There have been a number of “discussions” around the web about whether or not serverless makes sense in certain situations. For example, some argue that steady workloads handled by a pair of EC2 servers might be more “cost effective” than going serverless. There was a great study done about the Economics of Serverless that looked at this question in depth. TLDR; if you have high, steady traffic AND you don’t include additional server maintenance costs and fault tolerance, then at certain scales, serverless might be more expensive. But regardless of that argument, the vast majority of infrastructures (even those that handle significant load) are often overprovisioned to handle traffic spikes. Auto-scaling typically isn’t fast enough, which requires you to pay for a lot of idle resources.
Serverless certainly provides many benefits for these types of large, heavy-load applications. However, overprovisioning isn’t a mutually exclusive problem for applications at high scale. Even running a small EC2 instance to handle some periodic workloads will cost $20 per month and could a) be overkill (like handling low-volume form processing) or b) lack the capacity for performing periodic high capacity tasks (like a nightly ETL job). And while, granted, we’re not talking about a lot of money in this example, costs can certainly add up when you start to require different resources for different types of workloads.
From a security standpoint, an organization might not want all of their small jobs running on a single server or to grant access to outside developers. Lots of SMBs are bound by SLAs as well, so even small scale services need to provide some level of redundancy, fault tolerance, and high-availability. Now we’re introducing ELBs (Elastic Load Balancers), multiple EC2 instances, probably a VPC, and a deployment process that can automate code delivery to running servers. Our $20 just turned into well over $100. 💰
But what if we used serverless to handle these jobs for us? Let’s look at five key benefits:
1. Pay only for what you use
AWS Lambda (and other serverless services) charge you using subsecond metering. If you only use 100ms of compute time a few times an hour, you only pay for that compute time.
2. Zero server maintenance
No server patching or capacity planning needed. Set it and forget it.
3. Continuous scaling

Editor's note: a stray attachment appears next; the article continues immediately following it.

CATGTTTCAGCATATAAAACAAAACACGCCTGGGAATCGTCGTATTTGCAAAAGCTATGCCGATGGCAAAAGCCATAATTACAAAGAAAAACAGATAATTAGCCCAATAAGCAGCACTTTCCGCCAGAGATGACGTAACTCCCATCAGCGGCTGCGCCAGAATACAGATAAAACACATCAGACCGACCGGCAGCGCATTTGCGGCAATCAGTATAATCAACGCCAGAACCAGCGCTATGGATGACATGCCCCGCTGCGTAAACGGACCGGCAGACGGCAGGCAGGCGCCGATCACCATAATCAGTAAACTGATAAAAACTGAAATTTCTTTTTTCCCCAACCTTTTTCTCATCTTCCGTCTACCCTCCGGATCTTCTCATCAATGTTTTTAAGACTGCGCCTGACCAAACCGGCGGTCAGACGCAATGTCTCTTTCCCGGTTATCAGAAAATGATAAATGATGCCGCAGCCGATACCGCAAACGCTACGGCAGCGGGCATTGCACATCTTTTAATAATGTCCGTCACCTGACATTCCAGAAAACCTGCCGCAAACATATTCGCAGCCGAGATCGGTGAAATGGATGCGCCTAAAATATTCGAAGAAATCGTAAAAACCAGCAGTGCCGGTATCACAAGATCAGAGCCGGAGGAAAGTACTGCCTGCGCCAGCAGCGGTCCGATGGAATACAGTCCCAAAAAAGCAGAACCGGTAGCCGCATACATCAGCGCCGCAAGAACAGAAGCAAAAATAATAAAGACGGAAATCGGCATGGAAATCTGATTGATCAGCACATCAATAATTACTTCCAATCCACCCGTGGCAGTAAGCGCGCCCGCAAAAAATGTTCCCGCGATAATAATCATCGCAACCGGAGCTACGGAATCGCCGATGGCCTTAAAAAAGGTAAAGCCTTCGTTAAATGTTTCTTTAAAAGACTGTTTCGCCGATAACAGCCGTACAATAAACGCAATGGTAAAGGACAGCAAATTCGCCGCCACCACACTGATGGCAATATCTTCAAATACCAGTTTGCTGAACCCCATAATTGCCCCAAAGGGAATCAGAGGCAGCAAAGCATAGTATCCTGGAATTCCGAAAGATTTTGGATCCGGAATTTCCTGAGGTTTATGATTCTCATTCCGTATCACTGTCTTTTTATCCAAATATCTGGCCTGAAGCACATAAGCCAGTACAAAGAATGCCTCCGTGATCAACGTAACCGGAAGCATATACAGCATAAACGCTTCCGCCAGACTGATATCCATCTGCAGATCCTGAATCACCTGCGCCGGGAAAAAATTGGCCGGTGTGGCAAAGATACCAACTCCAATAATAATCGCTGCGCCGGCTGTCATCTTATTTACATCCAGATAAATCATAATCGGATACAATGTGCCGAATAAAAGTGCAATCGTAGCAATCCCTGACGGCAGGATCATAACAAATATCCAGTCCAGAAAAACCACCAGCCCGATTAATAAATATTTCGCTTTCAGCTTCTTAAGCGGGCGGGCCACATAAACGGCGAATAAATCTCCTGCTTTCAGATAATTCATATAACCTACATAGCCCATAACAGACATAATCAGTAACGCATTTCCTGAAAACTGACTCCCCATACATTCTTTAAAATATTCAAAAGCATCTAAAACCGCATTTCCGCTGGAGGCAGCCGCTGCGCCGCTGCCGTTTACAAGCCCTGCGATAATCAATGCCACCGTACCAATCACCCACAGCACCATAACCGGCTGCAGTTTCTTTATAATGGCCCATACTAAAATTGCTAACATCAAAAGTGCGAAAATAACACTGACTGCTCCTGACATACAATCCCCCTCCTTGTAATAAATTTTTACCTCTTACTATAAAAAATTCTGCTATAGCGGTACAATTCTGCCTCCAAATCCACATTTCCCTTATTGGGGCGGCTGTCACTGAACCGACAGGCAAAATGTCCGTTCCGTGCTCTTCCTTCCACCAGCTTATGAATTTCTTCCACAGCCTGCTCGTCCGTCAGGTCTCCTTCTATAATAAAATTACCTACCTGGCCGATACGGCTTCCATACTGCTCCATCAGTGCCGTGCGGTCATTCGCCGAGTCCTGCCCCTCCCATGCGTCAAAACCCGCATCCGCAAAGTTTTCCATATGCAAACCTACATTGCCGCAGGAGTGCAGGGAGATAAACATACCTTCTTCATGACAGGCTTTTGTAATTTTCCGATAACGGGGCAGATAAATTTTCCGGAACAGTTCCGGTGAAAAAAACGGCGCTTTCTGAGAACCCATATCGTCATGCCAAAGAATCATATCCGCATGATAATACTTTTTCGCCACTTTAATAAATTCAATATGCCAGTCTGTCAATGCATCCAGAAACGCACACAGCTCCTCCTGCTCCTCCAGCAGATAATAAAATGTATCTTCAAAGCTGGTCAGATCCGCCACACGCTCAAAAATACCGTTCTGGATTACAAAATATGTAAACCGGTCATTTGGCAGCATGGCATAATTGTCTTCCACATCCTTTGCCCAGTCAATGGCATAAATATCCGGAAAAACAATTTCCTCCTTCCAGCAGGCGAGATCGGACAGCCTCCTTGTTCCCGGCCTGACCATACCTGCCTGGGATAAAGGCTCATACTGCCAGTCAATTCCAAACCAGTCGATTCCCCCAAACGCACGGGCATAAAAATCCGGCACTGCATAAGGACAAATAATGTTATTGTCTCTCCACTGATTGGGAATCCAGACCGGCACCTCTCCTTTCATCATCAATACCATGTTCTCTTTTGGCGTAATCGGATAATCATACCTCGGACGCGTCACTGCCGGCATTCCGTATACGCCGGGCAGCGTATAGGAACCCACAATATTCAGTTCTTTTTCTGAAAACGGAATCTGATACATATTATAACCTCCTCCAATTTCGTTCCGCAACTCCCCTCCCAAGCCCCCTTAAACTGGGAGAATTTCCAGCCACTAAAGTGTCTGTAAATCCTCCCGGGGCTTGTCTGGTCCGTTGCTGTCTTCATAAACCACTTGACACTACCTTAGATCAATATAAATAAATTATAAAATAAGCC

Whether you have 5 requests one hour and then 5 million the next, serverless will automatically scale capacity to meet demand. No ELBs or auto-scaling groups required.
4. Built-in high-availability and fault tolerance
AWS Lambda functions are served up across multiple availability zones. Unlike with a single server (or even a small cluster), your serverless code will remain available (and scalable) even if a major part of the infrastructure fails.
5. Programming language agnostic
AWS Lambda currently supports multiple versions of Node.js, Java, Python, .NET Core and Go. This type of flexibility makes hiring outside resources easier since you are not limited to specific runtime requirements. It also means you can likely migrate existing applications to serverless without rewriting them.
You get a tremendous amount of compute power on-demand. You can separate workloads into different functions and different runtimes for both isolation and security reasons. You can update and experiment with different jobs and tasks without having any effect on other services that would normally be running on the same server. And best of all, you get this for a couple of bucks a month. 🤩
Size doesn’t matter 😜
If you ARE using serverless to build small applications or handle periodic workflows, please email me or DM me on Twitter. I’d love to hear about your use cases and how serverless is saving you time and money (and eliminating the 2 AM server outage text messages 🤦🏻♂️).
If you are NOT using serverless to handle these types of tasks, I suggest that you give it a go. If you think you can’t use serverless, I’d really love to know why. Please send me a note as well.
Good luck with your serverless applications, and I look forward to hearing from you all. 🤘🏻
If you’re new to serverless, read my post 10 Things You Need To Know When Building Serverless Applications and check out 5 Reasons Why Your Serverless Application Might Be A Security Risk.